MIAMI ( TheStreet) -- Miami International Airport has always been vastly important in commercial aviation. Now, it's even more so. Two key trends -- the continuing emergence of global alliances and the 2010 regulatory rush to approval global partnerships with anti-trust immunity -- are playing out just as work is nearing completion on a 15-year, $6.4 billion airport improvement project. Once a rattrap -- we mean this literally -- the airport is now a sprawling, modernistic facility distinguished by its vast array of airlines, a newly opened sky train in the mile-long American Airlines ( AMR) terminal and groupings in three separate terminals for each of the three global alliances -- Oneworld, Skyteam and Star. MIA is served by 80 airlines: 13 domestics, 33 foreign and 40 cargo carriers.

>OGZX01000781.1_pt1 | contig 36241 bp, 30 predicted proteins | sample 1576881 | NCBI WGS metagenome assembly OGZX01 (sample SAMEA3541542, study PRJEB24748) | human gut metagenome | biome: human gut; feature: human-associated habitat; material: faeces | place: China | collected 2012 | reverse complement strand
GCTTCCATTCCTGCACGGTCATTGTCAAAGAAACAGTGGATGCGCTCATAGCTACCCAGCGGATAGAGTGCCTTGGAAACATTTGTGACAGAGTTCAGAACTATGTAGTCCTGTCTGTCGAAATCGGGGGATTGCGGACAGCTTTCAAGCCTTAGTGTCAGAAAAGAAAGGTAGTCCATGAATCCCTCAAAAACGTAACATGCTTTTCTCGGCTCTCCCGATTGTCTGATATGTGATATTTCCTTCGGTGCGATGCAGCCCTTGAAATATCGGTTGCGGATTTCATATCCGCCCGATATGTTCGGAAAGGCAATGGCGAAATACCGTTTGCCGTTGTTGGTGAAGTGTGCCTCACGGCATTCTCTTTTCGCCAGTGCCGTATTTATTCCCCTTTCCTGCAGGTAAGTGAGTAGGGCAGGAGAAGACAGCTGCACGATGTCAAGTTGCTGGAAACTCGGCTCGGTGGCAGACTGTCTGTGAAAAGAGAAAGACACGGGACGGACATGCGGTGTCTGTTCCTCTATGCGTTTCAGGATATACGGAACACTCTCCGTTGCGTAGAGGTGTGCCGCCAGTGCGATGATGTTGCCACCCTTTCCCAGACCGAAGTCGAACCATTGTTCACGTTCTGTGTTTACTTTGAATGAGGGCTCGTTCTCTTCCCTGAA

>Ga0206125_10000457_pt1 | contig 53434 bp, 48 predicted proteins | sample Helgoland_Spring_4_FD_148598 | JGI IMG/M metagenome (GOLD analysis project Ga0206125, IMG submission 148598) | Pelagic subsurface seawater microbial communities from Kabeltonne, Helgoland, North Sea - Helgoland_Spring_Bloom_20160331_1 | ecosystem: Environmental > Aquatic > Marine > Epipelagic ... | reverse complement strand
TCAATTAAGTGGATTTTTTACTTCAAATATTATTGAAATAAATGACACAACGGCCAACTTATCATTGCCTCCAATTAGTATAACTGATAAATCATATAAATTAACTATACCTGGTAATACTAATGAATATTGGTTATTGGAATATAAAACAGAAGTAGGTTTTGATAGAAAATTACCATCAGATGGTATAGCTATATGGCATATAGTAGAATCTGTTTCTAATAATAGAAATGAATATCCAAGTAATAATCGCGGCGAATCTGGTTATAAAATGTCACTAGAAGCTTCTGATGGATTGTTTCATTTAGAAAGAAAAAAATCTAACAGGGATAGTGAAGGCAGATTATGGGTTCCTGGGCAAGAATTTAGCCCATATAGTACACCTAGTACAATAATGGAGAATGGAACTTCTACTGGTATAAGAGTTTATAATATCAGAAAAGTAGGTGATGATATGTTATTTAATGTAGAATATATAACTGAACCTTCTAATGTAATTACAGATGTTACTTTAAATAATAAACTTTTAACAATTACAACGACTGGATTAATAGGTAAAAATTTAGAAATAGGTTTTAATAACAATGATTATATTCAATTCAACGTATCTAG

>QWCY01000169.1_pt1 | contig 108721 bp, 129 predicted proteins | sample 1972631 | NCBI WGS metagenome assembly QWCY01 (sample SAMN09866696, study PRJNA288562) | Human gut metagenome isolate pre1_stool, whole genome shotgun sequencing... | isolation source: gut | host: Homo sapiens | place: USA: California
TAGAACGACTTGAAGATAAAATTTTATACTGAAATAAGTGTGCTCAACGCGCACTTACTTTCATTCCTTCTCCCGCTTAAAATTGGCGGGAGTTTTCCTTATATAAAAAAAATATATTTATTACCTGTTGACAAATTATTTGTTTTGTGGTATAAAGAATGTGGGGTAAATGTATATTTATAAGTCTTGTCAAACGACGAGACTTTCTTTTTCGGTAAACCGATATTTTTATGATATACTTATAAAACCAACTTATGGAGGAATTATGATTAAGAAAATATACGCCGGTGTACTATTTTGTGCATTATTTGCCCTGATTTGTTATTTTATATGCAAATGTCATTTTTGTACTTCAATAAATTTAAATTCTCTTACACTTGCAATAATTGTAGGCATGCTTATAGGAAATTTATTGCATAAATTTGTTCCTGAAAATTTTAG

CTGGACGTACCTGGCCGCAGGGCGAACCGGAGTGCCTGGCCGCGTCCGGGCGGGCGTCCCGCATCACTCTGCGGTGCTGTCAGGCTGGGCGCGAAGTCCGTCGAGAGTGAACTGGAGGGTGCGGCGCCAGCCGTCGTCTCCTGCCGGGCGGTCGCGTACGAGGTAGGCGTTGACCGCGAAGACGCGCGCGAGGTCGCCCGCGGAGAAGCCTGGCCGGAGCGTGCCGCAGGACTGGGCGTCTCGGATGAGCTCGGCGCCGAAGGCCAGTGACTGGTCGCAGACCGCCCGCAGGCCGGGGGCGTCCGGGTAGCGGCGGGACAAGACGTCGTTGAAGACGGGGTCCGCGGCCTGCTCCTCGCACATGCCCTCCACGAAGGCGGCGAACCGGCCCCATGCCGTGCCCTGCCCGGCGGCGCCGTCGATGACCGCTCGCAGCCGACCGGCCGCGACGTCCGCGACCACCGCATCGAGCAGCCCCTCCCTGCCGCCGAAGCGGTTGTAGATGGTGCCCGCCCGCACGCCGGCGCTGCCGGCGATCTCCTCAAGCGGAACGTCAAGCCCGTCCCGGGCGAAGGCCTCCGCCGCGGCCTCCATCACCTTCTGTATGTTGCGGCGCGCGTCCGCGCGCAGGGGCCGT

American Airlines carries the majority of Miami International's passengers.
The airport's rebirth underpins a core strength for American, which along with regional partner American Eagle, carries about 70% of all of its passengers, an unusually high share for one of the three principal U.S. international gateway airports. At Los Angeles International and New York's Kennedy International, the biggest carriers engage in far closer battles for market share. Today, American and American Eagle fly 317 daily departures to 108 cities, of which 62 are foreign cities and 48 are domestic. The number of departures has doubled over the past five years. By contrast, American's two primary competitors have limited Miami service. Delta ( DAL) is the airport's No. 2 carrier, but its spring schedule includes just 39 peak day departures to 11 destinations, including 10 flights to Atlanta. Delta will also fly to London's Heathrow Airport, starting in March. United ( UAL), which in 1992 paid $135 million to buy Pan Am's Latin routes from Miami, has just seven daily departures, all domestic, while partner Continental has ten.